Marathon County OKs new compensation schedule
Current and future Marathon County employees will be able to earn more money under a new compensation plan approved by the county board of supervisors last week Tuesday. The plan, which will go into effect by the end of this year, will boost wages and salaries to make them more competitive with those offered by other local units of government across Wisconsin.
Unanimously approved by the board, the new pay schedule will cost the county approximately $1.6 million next year, though the total cost is closer to $2.7 million. Several departments will pay for the raises with self-generated revenue and money from the state.
Prior to the board’s vote, supervisor Tim Sondelski, Mosinee, said he supports paying employees more money but he wants to make it up with decreases elsewhere in the 2023 budget.
“I think we need to support our employees here at the county,” he said. “I will be voting in favor of these pay increases but, in return, I’ll be asking for some cuts elsewhere. We need to compromise. We need to serve our employees well, but we also need to be responsible to our employers – our property owners and taxpayers here in Marathon County.”
Sondelski said he and other supervisors will be proposing amendments to cut the budget, saying he thinks the current $18.5 million increase in the budget is “unacceptable.”
Under the new compensation plan, which was developed in consultation with the McGrath Consulting Group, employees will be divided into 23 pay grades with minimum, maximum and market rate wages set for each grade.
According to a study by McGrath, salary was the top reason for employee resignations, with 52 percent of county jobs falling below the market rate.
In October, county administrator Lance Leonard told the board that employees would be receiving an average 8 percent pay raise starting at the end of this year.
Molly Adzic, county human resource director, told the board last month that the sheriff’s department has lost 17 percent of its workforce this year. The highway department lost 20 percent, the library 27 percent, the Conservation, Planning and Zoning Department 54 percent and the Health Department 16
n Leonard told the board that he misstated the total number of county employees in a budget presentation the previous week. He said the county has 699.58 full-time equivalent positions, not 706.72 as originally stated. He said the sheriff’s office eliminated six positions after it relinquished control of a shelter house in the county.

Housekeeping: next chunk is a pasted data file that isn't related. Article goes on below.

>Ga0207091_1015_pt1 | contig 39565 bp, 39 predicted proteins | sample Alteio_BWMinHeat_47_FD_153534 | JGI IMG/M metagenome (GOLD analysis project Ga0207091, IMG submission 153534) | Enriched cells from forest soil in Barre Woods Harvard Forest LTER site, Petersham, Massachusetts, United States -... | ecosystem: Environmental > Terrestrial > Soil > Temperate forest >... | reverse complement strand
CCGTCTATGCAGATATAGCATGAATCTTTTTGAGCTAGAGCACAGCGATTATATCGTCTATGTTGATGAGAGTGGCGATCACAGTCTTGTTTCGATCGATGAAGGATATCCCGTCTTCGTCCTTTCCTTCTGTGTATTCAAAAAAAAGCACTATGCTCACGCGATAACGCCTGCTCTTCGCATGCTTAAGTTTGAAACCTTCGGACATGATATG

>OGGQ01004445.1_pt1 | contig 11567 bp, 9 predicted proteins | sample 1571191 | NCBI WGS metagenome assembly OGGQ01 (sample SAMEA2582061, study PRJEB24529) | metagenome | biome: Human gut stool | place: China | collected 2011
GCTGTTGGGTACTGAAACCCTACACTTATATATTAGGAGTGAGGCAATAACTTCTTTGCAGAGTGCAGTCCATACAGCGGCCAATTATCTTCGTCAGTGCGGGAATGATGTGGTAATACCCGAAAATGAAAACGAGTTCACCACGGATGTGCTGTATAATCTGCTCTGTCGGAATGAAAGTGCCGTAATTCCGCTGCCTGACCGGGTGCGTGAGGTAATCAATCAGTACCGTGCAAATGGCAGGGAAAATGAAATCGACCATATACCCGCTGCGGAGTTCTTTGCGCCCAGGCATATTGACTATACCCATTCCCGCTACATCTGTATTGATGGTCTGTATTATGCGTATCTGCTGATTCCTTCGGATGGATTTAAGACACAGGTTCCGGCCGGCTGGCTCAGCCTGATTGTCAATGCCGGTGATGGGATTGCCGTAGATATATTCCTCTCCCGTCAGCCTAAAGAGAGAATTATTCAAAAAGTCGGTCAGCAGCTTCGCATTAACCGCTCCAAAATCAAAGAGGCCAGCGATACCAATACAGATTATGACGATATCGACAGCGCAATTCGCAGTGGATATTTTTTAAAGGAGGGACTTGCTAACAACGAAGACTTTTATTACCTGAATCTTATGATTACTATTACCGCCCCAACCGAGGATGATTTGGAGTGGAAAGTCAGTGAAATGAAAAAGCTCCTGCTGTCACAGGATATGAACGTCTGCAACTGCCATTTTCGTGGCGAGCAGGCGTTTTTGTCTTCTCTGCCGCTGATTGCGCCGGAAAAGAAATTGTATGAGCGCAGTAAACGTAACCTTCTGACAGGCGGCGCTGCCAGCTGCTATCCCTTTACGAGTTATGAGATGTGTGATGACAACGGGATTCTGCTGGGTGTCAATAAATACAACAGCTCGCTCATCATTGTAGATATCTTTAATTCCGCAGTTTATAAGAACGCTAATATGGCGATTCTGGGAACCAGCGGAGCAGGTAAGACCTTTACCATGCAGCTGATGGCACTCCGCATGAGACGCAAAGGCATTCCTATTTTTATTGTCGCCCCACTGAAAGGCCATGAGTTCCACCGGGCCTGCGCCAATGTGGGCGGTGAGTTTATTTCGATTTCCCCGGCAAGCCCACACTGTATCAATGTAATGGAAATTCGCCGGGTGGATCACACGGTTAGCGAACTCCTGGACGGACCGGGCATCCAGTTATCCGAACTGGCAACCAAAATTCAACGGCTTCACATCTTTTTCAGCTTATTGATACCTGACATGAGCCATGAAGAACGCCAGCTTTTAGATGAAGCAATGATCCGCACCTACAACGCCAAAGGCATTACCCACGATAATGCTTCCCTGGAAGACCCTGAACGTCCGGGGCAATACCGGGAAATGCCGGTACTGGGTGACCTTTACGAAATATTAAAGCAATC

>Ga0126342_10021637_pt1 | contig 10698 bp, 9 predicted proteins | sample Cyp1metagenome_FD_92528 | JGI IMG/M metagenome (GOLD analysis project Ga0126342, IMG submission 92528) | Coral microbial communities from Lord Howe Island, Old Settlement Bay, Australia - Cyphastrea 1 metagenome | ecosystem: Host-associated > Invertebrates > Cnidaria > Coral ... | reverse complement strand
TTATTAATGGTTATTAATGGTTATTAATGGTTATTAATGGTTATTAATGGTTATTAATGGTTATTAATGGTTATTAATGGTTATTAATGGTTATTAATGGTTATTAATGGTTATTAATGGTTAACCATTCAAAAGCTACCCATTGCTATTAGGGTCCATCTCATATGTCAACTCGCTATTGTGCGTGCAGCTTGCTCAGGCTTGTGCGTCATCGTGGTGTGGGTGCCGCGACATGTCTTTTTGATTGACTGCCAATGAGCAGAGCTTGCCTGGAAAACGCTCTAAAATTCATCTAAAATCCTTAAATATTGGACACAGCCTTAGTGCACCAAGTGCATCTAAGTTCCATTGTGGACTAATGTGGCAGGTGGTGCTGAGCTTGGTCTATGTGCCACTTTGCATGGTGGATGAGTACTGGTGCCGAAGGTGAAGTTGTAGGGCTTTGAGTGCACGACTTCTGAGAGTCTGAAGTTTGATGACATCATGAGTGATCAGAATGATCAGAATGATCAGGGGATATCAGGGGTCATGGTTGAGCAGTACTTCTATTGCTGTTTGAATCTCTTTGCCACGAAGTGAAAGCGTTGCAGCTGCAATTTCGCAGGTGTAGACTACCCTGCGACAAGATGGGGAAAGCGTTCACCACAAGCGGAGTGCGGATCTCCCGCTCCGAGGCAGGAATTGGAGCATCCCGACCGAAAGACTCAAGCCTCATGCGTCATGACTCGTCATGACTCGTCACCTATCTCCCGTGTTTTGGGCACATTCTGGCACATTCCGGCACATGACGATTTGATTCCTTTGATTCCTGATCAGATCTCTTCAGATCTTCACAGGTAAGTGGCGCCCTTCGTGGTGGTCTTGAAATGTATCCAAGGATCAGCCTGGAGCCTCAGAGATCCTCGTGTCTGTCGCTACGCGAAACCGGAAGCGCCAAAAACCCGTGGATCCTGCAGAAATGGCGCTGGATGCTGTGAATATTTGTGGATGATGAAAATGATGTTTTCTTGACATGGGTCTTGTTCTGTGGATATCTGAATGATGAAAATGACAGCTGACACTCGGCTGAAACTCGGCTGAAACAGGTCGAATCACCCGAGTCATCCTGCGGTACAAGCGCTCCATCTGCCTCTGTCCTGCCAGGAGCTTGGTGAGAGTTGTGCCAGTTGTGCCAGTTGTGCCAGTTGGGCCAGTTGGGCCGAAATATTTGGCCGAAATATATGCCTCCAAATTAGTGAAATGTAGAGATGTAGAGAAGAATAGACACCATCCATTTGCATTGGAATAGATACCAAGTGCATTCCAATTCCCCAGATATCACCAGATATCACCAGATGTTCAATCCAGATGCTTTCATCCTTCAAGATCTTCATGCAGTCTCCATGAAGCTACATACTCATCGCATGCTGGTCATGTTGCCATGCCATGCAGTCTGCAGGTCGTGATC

n The board approved three rezoning ordinances, shifting properties from agricultural to residential, submitted by townships: Larry and Patricia Lang, W. 26th Rd., Town of Spencer; Don Sebastian, corner of STH 97 and Galvin Ave., Town of McMillan; Daniel and Jennifer Schreiber, Wuertzberg Rd., Town of Holton.
n The board adopted an updated all-hazards mitigation plan and an emergency management plan for the county.
n The board approved revisions to Chapter 6 of the general code, which deals with emergency management. The revised version eliminates the ability of local units of government to declare states of emergencies within their jurisdictions, leaving that up the county board. The new language also establishes a local emergency planning committee, with the members appointed by the county administrator.
n The board approved several budget transfers within county departments.
n The board approved a jurisdictional transfer of a portion of CTH B– 1,600 feet from STH 107 to South Road – to the village of Marathon City. The county plans on reconstructing that portion of road, after which the village will assume ownership and responsibility for maintenance. The reconstruction project includes curb and gutter along 8th Street for 192 feet along STH 107 and paved roadway with 12-foot driving lanes and four-foot pedestrian/bike lanes.
n The board approved a resolution calling on the state of Wisconsin to raise the entry-level salaries for assistant district attorneys, which currently sits at $54,000 annually ($26.70 per hour). The resolution said higher starting wages are needed to reduce turnover within district attorneys’ offices and make the positions more competitive with those in other states.